The judge also ordered that the only way my husband and I communicate is through an email system called the “Our Family” wizard.
When he said that, I was happy, because I said. “OK, what’s going to happen is this man, the way he’s been with me verbally in person is going to show on paper, I know it’s going to show on paper.” So I thought this is going to be a good thing. And I’ll be darned, if it hasn’t shown. His verbal abuse has gone on paper now. The anger, even after a year, you would think that you would come to a point where you would reason with each other, you would understand that, “We need to do what we can that’s in the best interest of the child.”
Not at all. The things that he has said, showing clearly not only his anger towards me, but the verbal abuse, the attacks, the threats and the alienation that he’s trying to do between me and my daughter, that’s exactly the thing we’re using when we go to court.
We’re finally going to court next month. We have gone to mediation twice already and he refuses to do a joint custody agreement. He wants to keep primary, major custody of our child because he knows how much this would hurt me.
On top of all of that, I was homeless.
When Marjorie was telling me this, I tried to imagine what it would feel like to have your life change dramatically, quite literally overnight. She’d been arrested for domestic violence, she’d spent a night in jail, lost custody of her child, had no money, and was homeless. No access to money means not being able to hire an attorney to defend you. Remember that Marjorie was also a stay-at-home – it isn’t easy to just go out one day and get a job. This has to be rock bottom.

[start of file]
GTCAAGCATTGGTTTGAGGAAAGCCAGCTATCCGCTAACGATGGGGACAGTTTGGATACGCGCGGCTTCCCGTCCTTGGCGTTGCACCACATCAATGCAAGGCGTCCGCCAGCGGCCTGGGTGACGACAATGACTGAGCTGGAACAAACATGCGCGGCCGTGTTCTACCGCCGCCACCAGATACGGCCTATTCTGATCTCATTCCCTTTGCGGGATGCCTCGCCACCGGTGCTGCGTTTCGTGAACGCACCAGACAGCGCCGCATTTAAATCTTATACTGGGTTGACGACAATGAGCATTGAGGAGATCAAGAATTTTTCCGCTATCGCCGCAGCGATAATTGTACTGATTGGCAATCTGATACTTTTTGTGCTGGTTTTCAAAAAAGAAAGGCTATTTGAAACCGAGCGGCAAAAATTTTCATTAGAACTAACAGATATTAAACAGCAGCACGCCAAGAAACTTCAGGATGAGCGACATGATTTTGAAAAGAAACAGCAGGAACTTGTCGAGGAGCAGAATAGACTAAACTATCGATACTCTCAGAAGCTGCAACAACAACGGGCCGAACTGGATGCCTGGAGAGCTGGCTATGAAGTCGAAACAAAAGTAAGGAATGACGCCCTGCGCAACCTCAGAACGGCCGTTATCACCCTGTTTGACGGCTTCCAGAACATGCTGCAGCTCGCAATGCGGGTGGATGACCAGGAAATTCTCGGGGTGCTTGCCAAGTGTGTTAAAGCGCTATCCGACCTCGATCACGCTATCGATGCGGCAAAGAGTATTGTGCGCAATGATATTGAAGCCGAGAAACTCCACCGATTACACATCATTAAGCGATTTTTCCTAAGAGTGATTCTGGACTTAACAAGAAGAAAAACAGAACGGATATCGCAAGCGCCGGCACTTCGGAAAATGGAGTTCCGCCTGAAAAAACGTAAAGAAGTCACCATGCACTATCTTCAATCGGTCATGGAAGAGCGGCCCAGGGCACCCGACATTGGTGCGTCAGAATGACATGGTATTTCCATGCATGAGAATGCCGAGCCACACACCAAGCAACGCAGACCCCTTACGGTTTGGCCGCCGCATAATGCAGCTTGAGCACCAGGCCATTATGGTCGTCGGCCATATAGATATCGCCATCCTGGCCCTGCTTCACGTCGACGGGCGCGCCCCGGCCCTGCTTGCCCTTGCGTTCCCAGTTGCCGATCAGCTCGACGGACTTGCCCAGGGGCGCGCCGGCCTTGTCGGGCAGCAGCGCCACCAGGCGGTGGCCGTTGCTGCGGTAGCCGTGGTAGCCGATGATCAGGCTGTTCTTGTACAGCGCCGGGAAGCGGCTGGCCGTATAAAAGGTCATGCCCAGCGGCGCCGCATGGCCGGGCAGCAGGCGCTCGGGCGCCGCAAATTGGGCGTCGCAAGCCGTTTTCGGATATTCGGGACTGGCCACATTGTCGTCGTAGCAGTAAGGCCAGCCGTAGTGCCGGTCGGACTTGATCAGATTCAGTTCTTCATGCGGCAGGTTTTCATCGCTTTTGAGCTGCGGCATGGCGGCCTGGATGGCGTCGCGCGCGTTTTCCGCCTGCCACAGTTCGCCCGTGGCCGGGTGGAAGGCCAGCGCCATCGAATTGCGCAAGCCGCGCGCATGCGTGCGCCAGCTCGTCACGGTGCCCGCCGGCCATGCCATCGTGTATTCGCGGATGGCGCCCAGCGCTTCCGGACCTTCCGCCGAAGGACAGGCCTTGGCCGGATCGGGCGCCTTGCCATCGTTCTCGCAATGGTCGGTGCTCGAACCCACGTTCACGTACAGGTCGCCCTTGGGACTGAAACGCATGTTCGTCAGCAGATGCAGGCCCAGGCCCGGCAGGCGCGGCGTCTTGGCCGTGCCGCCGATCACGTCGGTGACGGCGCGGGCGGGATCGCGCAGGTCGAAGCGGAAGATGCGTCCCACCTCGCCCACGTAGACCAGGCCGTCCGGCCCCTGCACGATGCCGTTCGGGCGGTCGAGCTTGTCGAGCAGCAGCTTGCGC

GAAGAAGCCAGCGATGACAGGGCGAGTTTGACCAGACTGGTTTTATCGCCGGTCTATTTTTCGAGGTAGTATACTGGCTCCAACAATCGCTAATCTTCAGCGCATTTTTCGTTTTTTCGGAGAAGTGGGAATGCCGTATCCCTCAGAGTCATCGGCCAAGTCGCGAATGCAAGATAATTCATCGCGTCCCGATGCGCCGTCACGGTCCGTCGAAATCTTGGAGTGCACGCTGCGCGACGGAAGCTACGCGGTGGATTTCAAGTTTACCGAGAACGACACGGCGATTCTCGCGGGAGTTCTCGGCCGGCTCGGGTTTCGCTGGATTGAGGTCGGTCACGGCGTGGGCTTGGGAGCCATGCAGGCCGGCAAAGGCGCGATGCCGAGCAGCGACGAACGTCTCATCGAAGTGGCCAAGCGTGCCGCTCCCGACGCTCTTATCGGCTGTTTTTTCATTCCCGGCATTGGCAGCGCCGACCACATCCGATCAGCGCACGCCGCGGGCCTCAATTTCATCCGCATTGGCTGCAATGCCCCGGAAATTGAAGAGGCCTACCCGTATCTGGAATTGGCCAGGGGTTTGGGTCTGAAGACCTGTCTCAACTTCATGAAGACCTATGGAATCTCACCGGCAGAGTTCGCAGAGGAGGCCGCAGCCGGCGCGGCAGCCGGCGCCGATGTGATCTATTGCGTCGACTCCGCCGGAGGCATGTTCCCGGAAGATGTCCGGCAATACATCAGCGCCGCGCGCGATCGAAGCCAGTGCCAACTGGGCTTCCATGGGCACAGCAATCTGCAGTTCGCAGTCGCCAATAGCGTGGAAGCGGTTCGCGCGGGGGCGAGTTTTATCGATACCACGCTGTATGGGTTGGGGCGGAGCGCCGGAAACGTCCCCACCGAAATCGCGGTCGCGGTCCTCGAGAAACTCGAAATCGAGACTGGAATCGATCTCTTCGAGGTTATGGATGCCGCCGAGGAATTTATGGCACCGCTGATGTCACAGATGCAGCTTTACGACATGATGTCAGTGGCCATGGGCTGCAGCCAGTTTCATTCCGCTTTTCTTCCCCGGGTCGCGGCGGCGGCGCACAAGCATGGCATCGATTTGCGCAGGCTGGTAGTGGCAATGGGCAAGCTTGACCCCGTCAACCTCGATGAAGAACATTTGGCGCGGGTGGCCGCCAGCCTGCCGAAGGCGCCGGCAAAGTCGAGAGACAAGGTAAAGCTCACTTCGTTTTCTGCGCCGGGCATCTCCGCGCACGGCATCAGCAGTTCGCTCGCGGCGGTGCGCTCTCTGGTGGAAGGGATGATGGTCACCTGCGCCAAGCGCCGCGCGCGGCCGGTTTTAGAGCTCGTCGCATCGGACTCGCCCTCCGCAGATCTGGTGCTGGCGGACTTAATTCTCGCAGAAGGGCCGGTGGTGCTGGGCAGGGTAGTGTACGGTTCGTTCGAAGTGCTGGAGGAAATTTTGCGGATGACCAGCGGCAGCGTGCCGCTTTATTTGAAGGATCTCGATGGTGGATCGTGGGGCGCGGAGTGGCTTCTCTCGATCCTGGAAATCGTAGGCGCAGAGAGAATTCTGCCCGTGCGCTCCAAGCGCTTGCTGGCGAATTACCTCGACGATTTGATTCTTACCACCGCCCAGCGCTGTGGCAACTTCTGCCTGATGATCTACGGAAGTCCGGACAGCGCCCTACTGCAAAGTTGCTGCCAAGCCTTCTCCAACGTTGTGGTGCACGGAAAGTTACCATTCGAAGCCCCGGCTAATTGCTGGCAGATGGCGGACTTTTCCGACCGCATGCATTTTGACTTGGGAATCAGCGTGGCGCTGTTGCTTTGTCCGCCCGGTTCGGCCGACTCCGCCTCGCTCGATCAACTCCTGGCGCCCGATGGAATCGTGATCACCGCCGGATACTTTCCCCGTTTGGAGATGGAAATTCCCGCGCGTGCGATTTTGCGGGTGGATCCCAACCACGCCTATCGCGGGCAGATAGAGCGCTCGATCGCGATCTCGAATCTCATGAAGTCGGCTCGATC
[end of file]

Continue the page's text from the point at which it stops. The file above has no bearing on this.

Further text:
Granting an injunction for a whole year seems unreasonable to me and it’s hard for me to understand why a judge would not see through this. The best I can conclude is that when you deal with these situations all day, it is hard to know the real truth and so you err on the side of ultra-caution because you don’t want to be the person accused of failing in a domestic violence situation.
Marjorie is an amazingly strong and resourceful woman and in the segments that follow she’ll be sharing how she got pro bono legal help and how the loss of her custody rights hasn’t stopped her from being actively involved in her youngest daughter’s life.
I read recently a quote from a law firm that they always tell couples to go through counseling first and that the lawyer’s office is the place of last resort. While I do agree that couples should try multiple avenues to try to work through their marital issues, I also believe it is critically important to know your legal rights and I would start researching that as soon as I felt divorce was a likelihood. Knowing your rights isn’t sufficient either – Marjorie had consulted with a lawyer before she told her husband she wanted a divorce – you have to take the steps necessary to protect your rights and yes, sometimes that’s a hard emotional decision.
Photo credit: 401k